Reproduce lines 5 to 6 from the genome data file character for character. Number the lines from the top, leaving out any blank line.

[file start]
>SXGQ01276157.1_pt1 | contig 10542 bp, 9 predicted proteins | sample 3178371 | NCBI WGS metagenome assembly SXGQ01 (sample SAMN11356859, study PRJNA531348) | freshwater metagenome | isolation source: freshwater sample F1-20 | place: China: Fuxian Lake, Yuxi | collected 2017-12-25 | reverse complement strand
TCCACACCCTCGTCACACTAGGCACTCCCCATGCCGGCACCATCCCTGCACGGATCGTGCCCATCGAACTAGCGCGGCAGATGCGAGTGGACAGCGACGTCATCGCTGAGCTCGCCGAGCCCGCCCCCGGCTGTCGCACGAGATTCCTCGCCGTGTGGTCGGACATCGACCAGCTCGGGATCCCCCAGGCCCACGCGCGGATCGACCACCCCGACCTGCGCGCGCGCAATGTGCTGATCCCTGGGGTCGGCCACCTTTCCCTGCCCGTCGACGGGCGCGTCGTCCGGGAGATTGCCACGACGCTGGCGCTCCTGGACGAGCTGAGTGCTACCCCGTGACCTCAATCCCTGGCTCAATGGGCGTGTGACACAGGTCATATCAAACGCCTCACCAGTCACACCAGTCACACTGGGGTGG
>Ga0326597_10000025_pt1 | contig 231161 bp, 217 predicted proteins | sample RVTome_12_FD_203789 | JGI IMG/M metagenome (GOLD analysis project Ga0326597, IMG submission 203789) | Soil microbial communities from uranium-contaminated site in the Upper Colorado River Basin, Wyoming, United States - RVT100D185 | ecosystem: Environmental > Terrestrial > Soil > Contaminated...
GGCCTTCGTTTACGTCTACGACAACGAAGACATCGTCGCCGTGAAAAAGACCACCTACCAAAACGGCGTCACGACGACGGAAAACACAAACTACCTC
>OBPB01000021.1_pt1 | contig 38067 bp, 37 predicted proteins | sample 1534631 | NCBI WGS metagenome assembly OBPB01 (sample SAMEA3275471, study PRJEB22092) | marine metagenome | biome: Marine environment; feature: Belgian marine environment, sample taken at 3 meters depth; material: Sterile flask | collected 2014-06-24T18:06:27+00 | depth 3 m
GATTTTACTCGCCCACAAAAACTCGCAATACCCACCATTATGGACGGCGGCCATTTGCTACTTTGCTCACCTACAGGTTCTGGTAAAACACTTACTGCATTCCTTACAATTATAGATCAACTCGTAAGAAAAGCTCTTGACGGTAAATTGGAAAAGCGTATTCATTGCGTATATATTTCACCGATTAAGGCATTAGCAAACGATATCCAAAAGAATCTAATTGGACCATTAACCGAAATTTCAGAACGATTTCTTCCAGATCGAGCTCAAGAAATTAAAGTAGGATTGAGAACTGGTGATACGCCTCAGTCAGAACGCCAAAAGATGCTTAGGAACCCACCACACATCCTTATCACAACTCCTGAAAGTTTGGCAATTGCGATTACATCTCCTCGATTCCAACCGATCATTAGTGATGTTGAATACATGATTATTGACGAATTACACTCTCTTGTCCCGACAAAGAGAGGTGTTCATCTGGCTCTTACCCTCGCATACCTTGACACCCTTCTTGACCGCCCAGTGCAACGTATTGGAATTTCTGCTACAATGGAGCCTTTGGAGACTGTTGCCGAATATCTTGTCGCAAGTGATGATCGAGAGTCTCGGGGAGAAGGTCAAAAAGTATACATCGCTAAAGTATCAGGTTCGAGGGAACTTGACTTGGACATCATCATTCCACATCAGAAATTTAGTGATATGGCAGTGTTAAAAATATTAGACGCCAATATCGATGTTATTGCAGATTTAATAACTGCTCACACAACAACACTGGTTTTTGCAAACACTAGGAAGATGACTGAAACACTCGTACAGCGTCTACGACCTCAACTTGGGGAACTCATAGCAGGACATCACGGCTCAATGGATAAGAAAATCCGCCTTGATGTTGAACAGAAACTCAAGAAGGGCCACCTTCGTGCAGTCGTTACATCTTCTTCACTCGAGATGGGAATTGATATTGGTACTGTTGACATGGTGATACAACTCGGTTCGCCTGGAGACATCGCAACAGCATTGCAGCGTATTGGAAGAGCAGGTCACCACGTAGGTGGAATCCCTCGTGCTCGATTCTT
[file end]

>OBPB01000021.1_pt1 | contig 38067 bp, 37 predicted proteins | sample 1534631 | NCBI WGS metagenome assembly OBPB01 (sample SAMEA3275471, study PRJEB22092) | marine metagenome | biome: Marine environment; feature: Belgian marine environment, sample taken at 3 meters depth; material: Sterile flask | collected 2014-06-24T18:06:27+00 | depth 3 m
GATTTTACTCGCCCACAAAAACTCGCAATACCCACCATTATGGACGGCGGCCATTTGCTACTTTGCTCACCTACAGGTTCTGGTAAAACACTTACTGCATTCCTTACAATTATAGATCAACTCGTAAGAAAAGCTCTTGACGGTAAATTGGAAAAGCGTATTCATTGCGTATATATTTCACCGATTAAGGCATTAGCAAACGATATCCAAAAGAATCTAATTGGACCATTAACCGAAATTTCAGAACGATTTCTTCCAGATCGAGCTCAAGAAATTAAAGTAGGATTGAGAACTGGTGATACGCCTCAGTCAGAACGCCAAAAGATGCTTAGGAACCCACCACACATCCTTATCACAACTCCTGAAAGTTTGGCAATTGCGATTACATCTCCTCGATTCCAACCGATCATTAGTGATGTTGAATACATGATTATTGACGAATTACACTCTCTTGTCCCGACAAAGAGAGGTGTTCATCTGGCTCTTACCCTCGCATACCTTGACACCCTTCTTGACCGCCCAGTGCAACGTATTGGAATTTCTGCTACAATGGAGCCTTTGGAGACTGTTGCCGAATATCTTGTCGCAAGTGATGATCGAGAGTCTCGGGGAGAAGGTCAAAAAGTATACATCGCTAAAGTATCAGGTTCGAGGGAACTTGACTTGGACATCATCATTCCACATCAGAAATTTAGTGATATGGCAGTGTTAAAAATATTAGACGCCAATATCGATGTTATTGCAGATTTAATAACTGCTCACACAACAACACTGGTTTTTGCAAACACTAGGAAGATGACTGAAACACTCGTACAGCGTCTACGACCTCAACTTGGGGAACTCATAGCAGGACATCACGGCTCAATGGATAAGAAAATCCGCCTTGATGTTGAACAGAAACTCAAGAAGGGCCACCTTCGTGCAGTCGTTACATCTTCTTCACTCGAGATGGGAATTGATATTGGTACTGTTGACATGGTGATACAACTCGGTTCGCCTGGAGACATCGCAACAGCATTGCAGCGTATTGGAAGAGCAGGTCACCACGTAGGTGGAATCCCTCGTGCTCGATTCTT